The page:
I do not call him “Bishop.” There is enough altar boy left in me to resist that. To me, he will always be General Polk, C.S.A., the title he chose for his final act. That is how his opponent Sherman chose to memorialize him in his dispatch of June 15, 1864: “We killed General Polk yesterday and made good progress today.”
When I heard that an unnamed student had individually removed General Polk’s bust from its perched—not vandalizing it, not harming it, but taking it to be stored and studied as an historical relic, three thoughts ran through my mind:
“He’s done the University a serious favor.” A pragmatic observation. Now it’s gone, it’s in the Archives, and the crisis is over before it could begin. Then:
“No secret passageway to the Batcave.” There went that theory. Also a relief. We’ve had quite enough of hidden paths leading down into darkness.
And then, a final thought, deeply comforting: “He can’t frighten anyone any more.”
Enslaver, traitor, killer, failure, relic. Gone. It was an individual action that removed him to the Archives—as individual as the cannonball that took Polk out—but it has liberated us all. Yes, for some people his removal is painful. As much as I despise what he stood for I do not wish them pain. And yet his transference from a place of unquestioning reverence to a place of understanding is as necessary as the year of Jubilee. Now there is room for other heroes, better lessons. It would not have done to put them in the company of Leonidas. Now there is hope to celebrate something better with a clean conscience. In 1952, calls for integration were silenced. In 1962, a mob gathered to terrorize Black priests. Today, a campus gathers in support of tolerance. This isn’t collective action. It is many individual actions happening in the same time and space.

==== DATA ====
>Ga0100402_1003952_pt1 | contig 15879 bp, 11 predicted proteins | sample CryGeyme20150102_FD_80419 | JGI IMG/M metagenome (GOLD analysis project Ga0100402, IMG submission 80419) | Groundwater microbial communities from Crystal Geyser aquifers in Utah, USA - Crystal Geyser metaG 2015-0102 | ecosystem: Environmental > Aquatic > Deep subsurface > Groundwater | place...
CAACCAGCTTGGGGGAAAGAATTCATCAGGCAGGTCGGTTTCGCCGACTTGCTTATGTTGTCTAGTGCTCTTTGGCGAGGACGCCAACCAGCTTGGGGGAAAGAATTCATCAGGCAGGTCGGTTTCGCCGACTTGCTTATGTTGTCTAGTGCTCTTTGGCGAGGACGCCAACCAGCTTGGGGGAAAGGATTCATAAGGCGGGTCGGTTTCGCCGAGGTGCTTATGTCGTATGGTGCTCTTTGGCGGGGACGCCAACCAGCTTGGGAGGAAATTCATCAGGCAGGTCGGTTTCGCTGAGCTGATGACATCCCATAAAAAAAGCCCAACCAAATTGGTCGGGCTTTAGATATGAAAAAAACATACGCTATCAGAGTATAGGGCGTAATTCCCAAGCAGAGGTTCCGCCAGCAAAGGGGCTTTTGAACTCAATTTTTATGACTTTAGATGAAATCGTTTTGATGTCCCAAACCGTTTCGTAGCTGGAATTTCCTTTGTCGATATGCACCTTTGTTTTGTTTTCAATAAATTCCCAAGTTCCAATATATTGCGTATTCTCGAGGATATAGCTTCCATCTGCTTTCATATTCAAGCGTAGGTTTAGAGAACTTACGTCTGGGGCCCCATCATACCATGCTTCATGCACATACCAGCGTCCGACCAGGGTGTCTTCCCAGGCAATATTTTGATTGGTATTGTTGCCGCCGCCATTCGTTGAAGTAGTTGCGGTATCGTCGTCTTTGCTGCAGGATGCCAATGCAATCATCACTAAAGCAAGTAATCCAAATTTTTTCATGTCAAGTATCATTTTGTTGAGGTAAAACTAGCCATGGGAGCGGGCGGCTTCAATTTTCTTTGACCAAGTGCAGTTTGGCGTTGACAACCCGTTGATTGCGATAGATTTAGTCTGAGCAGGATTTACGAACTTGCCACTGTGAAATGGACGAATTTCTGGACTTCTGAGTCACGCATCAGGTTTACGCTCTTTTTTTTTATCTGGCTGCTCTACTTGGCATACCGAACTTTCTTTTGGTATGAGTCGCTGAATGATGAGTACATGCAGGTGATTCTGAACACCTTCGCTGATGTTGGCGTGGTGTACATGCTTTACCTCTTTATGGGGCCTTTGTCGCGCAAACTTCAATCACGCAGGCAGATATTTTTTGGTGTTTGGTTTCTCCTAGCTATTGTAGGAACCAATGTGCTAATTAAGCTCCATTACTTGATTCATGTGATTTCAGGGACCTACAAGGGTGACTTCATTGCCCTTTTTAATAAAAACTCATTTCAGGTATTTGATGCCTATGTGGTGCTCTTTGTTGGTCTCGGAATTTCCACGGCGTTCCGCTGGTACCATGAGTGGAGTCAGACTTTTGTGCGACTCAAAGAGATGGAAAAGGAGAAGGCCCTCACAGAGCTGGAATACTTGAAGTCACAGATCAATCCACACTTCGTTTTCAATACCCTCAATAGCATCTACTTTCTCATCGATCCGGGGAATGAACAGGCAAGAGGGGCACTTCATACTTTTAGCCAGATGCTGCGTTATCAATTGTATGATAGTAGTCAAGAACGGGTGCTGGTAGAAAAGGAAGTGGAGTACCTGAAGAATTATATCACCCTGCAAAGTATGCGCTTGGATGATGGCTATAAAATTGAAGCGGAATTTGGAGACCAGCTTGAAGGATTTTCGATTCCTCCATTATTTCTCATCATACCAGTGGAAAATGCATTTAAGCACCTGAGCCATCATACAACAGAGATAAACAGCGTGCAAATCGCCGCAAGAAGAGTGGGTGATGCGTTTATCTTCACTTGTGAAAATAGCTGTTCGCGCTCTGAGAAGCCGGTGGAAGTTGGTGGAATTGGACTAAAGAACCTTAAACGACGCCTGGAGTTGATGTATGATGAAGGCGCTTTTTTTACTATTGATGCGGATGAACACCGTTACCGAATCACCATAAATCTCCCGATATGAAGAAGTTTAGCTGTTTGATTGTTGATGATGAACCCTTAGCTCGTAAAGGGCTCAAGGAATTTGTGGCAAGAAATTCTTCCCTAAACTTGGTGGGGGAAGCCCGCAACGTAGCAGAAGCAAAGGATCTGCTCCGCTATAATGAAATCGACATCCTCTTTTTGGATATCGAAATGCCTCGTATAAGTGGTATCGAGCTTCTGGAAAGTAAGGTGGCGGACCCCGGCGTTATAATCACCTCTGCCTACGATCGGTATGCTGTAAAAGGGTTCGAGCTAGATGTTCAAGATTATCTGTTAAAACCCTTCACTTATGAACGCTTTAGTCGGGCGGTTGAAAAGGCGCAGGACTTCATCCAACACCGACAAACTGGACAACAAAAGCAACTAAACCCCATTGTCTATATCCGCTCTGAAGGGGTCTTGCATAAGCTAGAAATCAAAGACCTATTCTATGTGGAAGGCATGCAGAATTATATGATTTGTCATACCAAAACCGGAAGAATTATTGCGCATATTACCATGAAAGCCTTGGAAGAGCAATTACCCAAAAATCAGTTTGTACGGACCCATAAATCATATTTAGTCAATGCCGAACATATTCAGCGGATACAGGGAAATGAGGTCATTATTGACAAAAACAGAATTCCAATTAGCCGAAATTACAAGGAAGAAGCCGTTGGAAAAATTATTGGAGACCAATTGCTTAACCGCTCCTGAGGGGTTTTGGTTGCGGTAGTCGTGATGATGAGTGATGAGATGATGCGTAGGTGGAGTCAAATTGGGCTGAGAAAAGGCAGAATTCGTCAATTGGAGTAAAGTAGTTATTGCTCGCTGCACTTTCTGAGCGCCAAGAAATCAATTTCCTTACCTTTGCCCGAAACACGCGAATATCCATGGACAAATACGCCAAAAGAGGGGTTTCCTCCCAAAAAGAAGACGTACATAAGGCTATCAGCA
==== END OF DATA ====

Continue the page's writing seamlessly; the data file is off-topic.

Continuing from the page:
We killed General Polk yesterday. We made good progress today. EQB.
Thomas Lakeman graduated from Sewanee in 1986.